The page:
Marilyn Chase

in conversation with Jan Yanehiro

Recorded Sunday, October 25th, 2020

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Marilyn Chase in conversation with Jan Yanehiro

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Marilyn Chase’s compelling new biography, Everything She Touched, recounts the life of WWII prison camp survivor Ruth Asawa, who broke barriers of race and gender to become an artist of genius. 

Marilyn is an author, journalist and teacher at UC Berkeley’s Graduate School of Journalism. After more than two decades as a reporter and columnist for The Wall Street Journal, focusing on health science, she returned to independent writing and teaching. She has taught narrative writing at her alma mater Stanford, as well as news, health, business and narrative writing as a Continuing Lecturer for her grad school at U.C. Berkeley. She is also the author of The Barbary Plague: the Black Death in Victorian San Francisco, which tells the story of a young public health doctor treating patients during an outbreak of bubonic plague in the city’s Chinatown in 1900.

Jan Yanehiro is a well renowned broadcast journalist who has won several Emmys for her work. She has also co-authored three books including This is Not The Life I Ordered.

“Tempting as it is to view Asawa’s life as an artistic rags-to riches parable, the story is far more shaded and nuanced. That rich narrative emerges in a scrupulously researched and lucidly written new book Everything She Touched: The Life of Ruth Asawa by Marilyn Chase.”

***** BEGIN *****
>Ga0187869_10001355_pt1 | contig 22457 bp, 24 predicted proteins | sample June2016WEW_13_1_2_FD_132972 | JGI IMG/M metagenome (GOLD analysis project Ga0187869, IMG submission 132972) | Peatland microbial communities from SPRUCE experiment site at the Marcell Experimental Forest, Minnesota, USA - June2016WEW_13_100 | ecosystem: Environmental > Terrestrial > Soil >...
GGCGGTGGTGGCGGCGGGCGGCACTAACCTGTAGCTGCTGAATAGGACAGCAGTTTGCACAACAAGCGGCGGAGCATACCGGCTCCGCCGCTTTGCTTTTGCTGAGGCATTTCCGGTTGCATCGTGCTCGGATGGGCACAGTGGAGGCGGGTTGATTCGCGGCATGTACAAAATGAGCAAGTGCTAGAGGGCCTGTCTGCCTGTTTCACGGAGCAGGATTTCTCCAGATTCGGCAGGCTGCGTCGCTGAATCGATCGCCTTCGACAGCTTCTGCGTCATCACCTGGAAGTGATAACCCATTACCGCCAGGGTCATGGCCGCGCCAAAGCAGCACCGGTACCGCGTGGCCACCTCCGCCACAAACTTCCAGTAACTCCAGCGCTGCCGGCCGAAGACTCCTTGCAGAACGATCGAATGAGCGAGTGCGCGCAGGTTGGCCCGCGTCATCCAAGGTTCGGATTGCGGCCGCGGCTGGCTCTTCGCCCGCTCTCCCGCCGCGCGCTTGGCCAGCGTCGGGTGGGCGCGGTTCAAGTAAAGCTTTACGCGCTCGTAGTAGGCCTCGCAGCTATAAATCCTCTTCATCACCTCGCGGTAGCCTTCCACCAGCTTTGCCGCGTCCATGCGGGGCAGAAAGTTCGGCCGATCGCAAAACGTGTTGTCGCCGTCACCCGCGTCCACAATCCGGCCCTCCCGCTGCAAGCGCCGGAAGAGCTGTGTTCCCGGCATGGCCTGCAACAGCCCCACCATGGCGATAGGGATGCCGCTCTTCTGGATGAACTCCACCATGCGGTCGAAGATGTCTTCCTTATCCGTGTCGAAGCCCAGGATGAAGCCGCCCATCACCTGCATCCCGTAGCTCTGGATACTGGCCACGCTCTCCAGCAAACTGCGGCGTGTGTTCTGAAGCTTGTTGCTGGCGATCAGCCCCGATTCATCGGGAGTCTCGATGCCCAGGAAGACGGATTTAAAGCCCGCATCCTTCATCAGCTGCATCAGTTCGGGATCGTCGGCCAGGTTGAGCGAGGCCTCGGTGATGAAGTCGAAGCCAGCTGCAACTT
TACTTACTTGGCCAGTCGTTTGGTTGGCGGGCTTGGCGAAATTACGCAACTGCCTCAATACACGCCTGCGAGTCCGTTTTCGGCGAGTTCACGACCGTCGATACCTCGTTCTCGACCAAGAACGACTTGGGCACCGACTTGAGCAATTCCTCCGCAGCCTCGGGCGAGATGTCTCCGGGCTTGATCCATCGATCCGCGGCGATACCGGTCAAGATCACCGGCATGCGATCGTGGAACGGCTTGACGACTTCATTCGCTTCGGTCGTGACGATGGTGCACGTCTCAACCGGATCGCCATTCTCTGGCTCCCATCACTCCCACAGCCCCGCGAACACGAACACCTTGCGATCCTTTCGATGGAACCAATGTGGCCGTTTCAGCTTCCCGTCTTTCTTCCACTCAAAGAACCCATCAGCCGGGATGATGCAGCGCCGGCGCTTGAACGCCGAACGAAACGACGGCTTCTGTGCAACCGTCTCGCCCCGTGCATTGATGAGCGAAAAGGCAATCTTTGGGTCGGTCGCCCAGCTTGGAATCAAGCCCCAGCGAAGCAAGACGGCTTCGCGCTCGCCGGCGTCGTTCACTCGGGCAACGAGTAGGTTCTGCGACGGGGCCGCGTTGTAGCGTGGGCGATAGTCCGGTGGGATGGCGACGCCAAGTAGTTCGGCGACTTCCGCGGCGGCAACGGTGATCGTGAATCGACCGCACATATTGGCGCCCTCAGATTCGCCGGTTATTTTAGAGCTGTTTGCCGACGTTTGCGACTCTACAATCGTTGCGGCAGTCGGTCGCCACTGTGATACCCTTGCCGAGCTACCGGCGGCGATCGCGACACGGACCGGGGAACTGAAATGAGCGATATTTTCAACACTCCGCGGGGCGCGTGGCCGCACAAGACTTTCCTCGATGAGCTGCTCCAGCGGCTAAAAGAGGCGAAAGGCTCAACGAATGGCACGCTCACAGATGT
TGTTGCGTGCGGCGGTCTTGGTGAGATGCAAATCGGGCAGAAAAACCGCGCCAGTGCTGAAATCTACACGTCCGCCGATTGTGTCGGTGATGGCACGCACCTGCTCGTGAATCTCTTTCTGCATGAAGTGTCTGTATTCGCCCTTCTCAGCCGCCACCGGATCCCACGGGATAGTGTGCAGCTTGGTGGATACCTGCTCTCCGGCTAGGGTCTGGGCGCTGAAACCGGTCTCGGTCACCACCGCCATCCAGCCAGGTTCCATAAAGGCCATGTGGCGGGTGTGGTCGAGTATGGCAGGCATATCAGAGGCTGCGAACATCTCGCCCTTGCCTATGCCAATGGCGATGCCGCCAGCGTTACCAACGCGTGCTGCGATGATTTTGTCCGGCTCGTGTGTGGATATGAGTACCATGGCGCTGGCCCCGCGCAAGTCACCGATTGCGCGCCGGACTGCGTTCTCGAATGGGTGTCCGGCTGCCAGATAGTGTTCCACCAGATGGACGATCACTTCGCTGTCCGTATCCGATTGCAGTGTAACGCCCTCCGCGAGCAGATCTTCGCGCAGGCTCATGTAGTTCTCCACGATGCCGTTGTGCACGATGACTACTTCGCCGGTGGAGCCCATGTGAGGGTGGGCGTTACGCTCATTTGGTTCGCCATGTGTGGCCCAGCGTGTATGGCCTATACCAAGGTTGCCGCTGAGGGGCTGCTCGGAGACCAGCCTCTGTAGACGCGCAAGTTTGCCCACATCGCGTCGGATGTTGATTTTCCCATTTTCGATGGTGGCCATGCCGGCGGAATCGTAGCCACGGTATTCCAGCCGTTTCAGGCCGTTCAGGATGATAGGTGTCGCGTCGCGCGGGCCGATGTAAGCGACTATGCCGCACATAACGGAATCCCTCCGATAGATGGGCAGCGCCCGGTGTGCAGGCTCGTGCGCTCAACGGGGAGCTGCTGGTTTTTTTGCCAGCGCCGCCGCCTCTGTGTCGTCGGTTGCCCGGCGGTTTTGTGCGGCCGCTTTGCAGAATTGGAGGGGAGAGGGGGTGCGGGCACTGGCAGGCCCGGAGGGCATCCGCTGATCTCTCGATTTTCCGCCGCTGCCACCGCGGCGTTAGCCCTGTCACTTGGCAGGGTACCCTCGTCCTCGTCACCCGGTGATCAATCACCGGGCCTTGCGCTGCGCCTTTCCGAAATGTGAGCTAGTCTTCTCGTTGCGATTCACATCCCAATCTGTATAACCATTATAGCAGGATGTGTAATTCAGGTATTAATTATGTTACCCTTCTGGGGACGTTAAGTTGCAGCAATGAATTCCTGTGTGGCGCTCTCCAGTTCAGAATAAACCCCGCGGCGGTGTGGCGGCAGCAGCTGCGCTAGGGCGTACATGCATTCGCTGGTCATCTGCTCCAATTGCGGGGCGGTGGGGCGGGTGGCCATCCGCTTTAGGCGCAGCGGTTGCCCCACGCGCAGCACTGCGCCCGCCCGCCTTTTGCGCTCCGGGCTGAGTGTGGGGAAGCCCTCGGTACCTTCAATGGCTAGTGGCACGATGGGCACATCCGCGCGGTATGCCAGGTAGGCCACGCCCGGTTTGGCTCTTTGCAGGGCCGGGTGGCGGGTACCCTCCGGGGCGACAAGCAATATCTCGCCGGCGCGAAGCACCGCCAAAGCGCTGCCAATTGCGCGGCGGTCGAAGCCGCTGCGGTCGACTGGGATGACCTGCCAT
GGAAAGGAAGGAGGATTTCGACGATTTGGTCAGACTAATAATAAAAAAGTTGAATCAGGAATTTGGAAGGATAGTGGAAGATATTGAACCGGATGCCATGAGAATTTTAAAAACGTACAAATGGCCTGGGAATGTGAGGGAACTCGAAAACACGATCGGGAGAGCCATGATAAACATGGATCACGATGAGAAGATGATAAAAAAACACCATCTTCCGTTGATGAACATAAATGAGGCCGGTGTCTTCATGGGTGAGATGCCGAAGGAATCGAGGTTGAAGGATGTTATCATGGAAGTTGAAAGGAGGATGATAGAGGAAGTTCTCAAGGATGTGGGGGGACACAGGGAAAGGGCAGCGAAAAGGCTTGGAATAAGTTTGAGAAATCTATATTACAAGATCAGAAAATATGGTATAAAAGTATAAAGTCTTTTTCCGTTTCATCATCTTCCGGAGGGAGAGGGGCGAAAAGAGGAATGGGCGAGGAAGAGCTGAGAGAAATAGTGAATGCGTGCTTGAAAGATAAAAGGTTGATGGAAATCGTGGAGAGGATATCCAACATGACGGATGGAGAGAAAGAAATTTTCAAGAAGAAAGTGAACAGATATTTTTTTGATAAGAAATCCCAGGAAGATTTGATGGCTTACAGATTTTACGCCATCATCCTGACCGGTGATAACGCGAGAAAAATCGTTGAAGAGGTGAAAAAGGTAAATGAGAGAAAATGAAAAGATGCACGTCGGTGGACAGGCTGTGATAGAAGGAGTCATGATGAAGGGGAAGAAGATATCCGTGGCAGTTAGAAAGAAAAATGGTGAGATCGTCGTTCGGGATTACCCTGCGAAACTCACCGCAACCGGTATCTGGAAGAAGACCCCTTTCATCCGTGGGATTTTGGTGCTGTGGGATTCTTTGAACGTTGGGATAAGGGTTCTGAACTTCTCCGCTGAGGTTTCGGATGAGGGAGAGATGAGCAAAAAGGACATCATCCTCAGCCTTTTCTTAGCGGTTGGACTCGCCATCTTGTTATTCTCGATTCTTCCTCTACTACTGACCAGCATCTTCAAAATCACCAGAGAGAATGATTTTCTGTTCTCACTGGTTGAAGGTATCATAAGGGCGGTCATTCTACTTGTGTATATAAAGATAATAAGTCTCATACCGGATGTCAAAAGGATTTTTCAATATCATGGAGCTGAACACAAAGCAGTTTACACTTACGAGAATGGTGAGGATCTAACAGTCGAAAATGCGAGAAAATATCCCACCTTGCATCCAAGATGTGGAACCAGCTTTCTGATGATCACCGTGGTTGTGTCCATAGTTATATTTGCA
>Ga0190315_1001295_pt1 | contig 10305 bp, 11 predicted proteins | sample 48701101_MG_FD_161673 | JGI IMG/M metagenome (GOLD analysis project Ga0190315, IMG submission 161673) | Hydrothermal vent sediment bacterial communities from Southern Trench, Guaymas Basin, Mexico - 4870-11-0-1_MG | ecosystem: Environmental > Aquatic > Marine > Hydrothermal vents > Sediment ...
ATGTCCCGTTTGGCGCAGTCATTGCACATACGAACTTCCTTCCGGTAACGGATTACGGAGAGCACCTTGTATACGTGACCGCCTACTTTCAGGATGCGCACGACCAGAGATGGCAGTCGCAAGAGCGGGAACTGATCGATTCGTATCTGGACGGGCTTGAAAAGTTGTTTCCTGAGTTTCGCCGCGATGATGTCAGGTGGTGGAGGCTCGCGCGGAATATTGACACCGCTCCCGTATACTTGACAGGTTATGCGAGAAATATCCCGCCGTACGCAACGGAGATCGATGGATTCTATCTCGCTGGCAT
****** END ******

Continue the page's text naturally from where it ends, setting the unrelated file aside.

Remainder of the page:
– Steven Winn, San Francisco Chronicle 

Get ready to join Marilyn in conversation, Sunday, October 25th.

In the meantime, we invite you to take a moment now to help shape this upcoming conversation.

Check out the list of questions submitted by other registered attendees, and then vote to support any that match your interests.

Feel free to add your own question. Then spread the word to make sure others have the chance to help move your question to the top of the shared list.

  • 4

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    What was the intrigue for you in writing a book about Ruth Asawa? Has the response to the book surprised you? Are you an artist yourself?

  • 3

    votes

    Who are some of your favorite authors, whether fiction or non-fiction, and have they influenced your writing?

  • 2

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    What process did Ruth Asawa use in working with students on the union square sculpture? She was an inspiration to so many young people through her workshops and her creative art.

  • 2

    votes

    What is most different about writing a novel vs a periodical? Which do you prefer?

  • 1

    votes

    What are you working on now?

  • 1

    votes

    What is the main role of a reporter? What is the hardest part of writing a novel for a reporter?

  • 1

    votes

    How did you do research for “The Barbary Plague: The Black Death in Victorian San Francisco”? What drew you to this topic?

  • 0

    votes

    Would I be able to watch at a later time, or is it “live” only?

  • 0

    votes

    What do you know about Ruth’s Table in San Francisco?

  • 0

    votes

    What has been the most challenging part of researching and writing your biography of Ruth?

  • 0

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    I voted for several questions already listed, thanks!

  • 0

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    Marilyn, please comment on the use of Ruth Asawa’s first name throughout the book…as opposed to her surname.

  • 0

    votes

    How has the pandemic affected you as a writer?

  • 0

    votes

    How do you decide which stories to tell? What draws you to a story?

  • 0

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    What is the last thing you read or saw that moved you?

  • 0

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    Have you always been a writer?